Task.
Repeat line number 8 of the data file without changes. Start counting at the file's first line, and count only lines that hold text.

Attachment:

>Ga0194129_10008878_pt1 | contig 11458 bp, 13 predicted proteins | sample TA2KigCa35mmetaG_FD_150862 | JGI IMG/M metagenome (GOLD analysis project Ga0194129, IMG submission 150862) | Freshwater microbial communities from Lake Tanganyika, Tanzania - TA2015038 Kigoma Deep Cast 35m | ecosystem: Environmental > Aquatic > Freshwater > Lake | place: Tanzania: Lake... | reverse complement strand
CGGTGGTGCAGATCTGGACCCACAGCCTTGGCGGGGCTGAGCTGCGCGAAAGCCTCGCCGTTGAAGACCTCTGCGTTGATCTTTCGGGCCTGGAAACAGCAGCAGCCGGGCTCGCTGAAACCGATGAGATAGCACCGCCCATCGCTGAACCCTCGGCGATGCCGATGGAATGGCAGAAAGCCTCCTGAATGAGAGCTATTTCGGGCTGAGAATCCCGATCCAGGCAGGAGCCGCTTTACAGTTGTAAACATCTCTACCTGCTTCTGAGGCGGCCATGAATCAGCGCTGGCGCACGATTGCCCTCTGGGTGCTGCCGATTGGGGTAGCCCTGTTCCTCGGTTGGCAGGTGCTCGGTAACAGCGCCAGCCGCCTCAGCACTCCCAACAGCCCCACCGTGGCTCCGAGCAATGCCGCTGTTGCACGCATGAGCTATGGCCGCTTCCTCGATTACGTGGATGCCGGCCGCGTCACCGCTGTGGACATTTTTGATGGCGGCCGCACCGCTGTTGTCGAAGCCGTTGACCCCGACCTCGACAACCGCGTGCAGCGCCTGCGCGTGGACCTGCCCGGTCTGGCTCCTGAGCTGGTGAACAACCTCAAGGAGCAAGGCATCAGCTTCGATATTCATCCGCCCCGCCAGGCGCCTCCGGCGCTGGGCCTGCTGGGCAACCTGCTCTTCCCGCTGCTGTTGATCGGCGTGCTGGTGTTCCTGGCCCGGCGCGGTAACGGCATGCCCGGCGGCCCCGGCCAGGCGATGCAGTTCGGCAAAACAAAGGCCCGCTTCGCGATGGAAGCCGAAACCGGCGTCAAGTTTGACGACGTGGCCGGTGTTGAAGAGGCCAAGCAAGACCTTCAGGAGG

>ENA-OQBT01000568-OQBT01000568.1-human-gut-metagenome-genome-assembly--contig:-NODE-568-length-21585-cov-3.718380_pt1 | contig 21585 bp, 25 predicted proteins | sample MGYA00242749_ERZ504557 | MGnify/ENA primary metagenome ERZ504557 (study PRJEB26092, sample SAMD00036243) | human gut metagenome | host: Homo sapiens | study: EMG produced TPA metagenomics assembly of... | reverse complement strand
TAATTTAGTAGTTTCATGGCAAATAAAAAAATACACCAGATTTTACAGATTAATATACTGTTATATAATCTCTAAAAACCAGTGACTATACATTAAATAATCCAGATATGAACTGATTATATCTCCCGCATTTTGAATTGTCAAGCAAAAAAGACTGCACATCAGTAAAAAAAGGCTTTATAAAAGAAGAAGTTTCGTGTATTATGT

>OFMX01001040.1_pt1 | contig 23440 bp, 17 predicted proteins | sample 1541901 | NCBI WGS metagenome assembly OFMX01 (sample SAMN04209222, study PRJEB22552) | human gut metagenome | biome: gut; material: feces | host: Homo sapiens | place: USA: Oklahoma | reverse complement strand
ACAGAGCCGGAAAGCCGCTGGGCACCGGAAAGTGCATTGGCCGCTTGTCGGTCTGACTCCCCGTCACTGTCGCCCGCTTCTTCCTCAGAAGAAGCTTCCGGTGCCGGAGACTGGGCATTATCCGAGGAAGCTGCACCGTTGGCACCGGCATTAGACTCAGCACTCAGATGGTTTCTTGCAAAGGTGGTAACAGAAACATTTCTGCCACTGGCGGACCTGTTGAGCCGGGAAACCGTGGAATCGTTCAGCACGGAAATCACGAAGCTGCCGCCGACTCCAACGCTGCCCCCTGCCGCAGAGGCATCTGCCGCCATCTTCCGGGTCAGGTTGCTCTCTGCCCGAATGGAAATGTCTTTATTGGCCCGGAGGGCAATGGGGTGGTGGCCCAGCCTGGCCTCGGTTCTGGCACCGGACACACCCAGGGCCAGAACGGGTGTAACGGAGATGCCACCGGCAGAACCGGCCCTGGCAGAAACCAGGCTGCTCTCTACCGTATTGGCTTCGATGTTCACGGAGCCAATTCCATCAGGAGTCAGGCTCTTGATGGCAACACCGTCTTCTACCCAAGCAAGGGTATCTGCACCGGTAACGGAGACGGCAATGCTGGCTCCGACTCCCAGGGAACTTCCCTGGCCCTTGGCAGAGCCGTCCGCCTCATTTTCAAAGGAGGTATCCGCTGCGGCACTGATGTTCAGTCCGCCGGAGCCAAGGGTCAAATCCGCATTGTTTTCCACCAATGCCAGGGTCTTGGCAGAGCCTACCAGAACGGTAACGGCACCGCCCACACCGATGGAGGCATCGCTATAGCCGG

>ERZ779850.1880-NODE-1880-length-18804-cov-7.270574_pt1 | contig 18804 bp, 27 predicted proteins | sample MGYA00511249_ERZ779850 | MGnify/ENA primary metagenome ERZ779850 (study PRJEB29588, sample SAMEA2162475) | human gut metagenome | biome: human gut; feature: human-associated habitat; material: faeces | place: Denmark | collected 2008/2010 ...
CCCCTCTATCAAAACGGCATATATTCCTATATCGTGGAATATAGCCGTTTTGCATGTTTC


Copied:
CCCCTCTATCAAAACGGCATATATTCCTATATCGTGGAATATAGCCGTTTTGCATGTTTC